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I am trying to implement HashTable in C++ via templates. Here is the signature:

template<class T1, class T2>
class HashTable {

public:
void add(T1 a, T2 b);

void hashFunction(T1 key, T2 value)
{

// how to implement this function using key as a generic 
// we need to know the object type of key

}
};

So, I am unable to move ahead with implementation involving a generic key.

In Java, I could have easily cast the key to string and then be happy with implementing the hash for a key as string. But, in C++, what I know is that there is a concept of RTTI which can dynamically cast an object to the desired object.

How to implement that dynamic cast, if this method is correct at all?

If using template is not the correct approach to implement generics for this case, then please suggest some better approach.

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Just enforce the constraint that T1 has to be "hashable". I.e. a method that gives you the hash key must exist. –  millimoose Apr 26 '13 at 19:23
    
(Java solves this by making all objects hashable.) –  millimoose Apr 26 '13 at 19:23
    
You're aware there's std::unordered_set in C++11? It is a hash table in the Standard Library. –  dyp Apr 26 '13 at 19:28

2 Answers 2

up vote 6 down vote accepted

You would typically use std::hash for this, and let type implementors specialize that template as required.

size_t key_hash = std::hash<T1>()(key);

There is no way you can generically implement a hash function for any random type you are given. If two objects are equal, their hash codes must be the same. You could simply run the raw memory of the objects through a hash function, but the types might implement an operator== overload that ignores some piece of object data (say, a synchronization object). In that case you could potentially (and very easily) return different hash values for equal objects.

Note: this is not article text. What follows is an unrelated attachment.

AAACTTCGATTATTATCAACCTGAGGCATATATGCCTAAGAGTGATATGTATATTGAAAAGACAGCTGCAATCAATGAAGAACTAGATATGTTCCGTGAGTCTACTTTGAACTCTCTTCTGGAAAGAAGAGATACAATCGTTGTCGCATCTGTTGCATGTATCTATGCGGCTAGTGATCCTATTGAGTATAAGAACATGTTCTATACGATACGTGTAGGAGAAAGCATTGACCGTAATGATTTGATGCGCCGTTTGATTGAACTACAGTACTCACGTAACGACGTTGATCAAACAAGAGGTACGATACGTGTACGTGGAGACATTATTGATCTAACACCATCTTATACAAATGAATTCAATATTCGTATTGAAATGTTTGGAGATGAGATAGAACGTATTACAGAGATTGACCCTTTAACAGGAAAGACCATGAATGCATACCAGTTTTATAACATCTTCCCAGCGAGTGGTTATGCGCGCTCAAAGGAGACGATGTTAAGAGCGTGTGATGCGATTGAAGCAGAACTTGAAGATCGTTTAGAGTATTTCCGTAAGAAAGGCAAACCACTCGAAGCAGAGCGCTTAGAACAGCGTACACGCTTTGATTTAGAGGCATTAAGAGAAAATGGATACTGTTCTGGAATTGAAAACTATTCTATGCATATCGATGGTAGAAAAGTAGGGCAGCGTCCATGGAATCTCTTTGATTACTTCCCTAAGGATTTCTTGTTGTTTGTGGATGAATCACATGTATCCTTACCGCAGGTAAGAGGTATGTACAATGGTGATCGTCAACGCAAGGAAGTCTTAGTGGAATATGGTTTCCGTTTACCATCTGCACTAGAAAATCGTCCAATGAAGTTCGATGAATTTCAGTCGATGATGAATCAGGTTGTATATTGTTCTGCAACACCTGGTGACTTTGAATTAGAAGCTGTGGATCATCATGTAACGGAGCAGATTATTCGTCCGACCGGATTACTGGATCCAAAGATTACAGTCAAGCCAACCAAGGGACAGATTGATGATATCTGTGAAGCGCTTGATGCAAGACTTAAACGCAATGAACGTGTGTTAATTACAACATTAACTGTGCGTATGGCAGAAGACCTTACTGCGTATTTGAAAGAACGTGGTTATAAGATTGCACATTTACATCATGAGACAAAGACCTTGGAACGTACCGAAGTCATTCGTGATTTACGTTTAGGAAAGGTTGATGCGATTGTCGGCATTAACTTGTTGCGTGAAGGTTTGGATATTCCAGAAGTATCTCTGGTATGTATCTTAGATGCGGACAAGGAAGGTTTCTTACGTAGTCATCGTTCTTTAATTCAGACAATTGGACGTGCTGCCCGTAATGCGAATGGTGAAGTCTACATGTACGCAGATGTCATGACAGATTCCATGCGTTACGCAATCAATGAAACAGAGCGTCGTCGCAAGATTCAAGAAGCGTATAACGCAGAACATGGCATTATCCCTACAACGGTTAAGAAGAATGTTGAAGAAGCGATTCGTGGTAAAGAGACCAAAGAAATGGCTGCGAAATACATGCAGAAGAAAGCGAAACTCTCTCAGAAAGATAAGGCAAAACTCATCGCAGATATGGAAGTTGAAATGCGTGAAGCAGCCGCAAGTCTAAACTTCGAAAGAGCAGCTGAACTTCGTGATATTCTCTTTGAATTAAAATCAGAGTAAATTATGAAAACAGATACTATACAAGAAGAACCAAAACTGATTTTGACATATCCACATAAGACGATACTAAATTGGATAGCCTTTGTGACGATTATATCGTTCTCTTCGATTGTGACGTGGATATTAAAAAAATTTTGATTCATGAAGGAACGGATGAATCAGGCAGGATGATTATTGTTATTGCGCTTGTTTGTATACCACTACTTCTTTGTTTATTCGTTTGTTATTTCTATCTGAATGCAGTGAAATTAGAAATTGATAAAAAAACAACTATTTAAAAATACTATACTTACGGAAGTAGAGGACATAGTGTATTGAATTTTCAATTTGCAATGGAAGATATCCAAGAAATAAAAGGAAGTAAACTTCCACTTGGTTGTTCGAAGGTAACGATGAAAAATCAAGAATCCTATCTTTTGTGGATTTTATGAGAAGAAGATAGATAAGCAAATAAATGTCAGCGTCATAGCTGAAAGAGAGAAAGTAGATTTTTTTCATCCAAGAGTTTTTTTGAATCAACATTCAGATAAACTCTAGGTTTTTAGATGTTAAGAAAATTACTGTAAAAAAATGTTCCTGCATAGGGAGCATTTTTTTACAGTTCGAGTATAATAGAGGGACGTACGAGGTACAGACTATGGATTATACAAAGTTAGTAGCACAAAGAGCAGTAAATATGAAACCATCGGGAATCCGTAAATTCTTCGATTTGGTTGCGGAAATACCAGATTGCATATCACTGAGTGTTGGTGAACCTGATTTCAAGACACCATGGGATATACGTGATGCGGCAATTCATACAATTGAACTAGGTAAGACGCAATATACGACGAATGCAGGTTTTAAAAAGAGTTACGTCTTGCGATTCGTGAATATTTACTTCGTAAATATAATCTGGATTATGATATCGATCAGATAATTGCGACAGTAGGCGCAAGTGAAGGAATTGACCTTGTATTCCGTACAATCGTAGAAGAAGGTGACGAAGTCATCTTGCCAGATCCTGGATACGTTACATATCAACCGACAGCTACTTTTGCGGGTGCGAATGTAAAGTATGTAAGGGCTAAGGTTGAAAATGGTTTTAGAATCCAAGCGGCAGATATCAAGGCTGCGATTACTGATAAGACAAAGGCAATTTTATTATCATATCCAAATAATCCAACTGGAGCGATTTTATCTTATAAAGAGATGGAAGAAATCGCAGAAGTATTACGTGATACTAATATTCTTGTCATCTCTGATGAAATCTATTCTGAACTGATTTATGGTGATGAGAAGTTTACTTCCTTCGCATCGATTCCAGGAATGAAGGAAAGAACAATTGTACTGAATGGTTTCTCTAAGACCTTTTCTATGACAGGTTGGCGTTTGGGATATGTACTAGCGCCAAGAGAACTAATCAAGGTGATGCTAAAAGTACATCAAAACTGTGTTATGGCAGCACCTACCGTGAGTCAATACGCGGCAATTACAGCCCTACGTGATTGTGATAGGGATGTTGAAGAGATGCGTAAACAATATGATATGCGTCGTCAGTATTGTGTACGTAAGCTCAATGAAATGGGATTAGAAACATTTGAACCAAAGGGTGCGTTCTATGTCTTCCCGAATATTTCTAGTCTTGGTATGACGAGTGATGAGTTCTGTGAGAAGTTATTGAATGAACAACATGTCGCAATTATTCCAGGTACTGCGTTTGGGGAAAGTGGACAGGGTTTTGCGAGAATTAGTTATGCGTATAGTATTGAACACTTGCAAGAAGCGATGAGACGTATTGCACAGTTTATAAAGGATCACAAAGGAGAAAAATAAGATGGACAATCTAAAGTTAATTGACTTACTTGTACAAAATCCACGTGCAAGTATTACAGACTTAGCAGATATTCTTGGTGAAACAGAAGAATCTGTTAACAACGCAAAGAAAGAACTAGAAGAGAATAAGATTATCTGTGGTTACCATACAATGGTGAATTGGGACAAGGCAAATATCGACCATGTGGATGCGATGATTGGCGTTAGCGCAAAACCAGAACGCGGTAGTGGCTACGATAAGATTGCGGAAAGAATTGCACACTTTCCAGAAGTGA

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But, I want to implement my own hash table for a generic key. There must be some way in which it's implemented in STL. The implementation here is of use in a real life situation. –  Sankalp Apr 26 '13 at 19:24
    
@Sankalp There is, and I already gave it to you: std::hash. For example, you would use std::hash<T1>. If there is no specialization for T1 when your HashTable template is instantiated, the compiler will give an error. If you are not the author of the type given by T1 then you cannot possibly hope to implement a correct hashing algorithm for it. –  cdhowie Apr 26 '13 at 19:25
    
@PeterBecker Thank you for that edit... I have clearly not had enough caffeine yet. –  cdhowie Apr 26 '13 at 19:29
    
I know std::hash<T1> would provide me with the hash value, I wanted to know how is it implemented in stl? –  Sankalp Apr 26 '13 at 19:29
1  
If you have the code of a type, you should be able to write a hash function. If you don't have the code, i.e. if you don't know how the type (class) works internally, then you cannot reasonably provide a hash value/function. –  dyp Apr 26 '13 at 19:30

It's strange that you want hash both key and value. How you will be able to get value by only key after it?

If you are using C++11 good idea is to use std::hash<T1> that provided for some types (integers, string, pointers) and maybe specialized for other classes. Besides, it's good idea to allow change it using third template parameter class. See how unordered_map is done

template<typename K, typename V, typename H = std::hash<T>>
class HashTable {
   //...
   void hashFunction(const T1& key) {
        hash = H()(key);
        //process hash somehow, probably you need get reminder after division to number of buckets or something same
        return hash % size;
   }
}

It seems impossible to write you own hasher, that will work OK for most types, because equality operator maybe overridden in some complicated way

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+1 for the suggestion to provide the hash implementation as a template parameter. –  cdhowie Apr 26 '13 at 19:29

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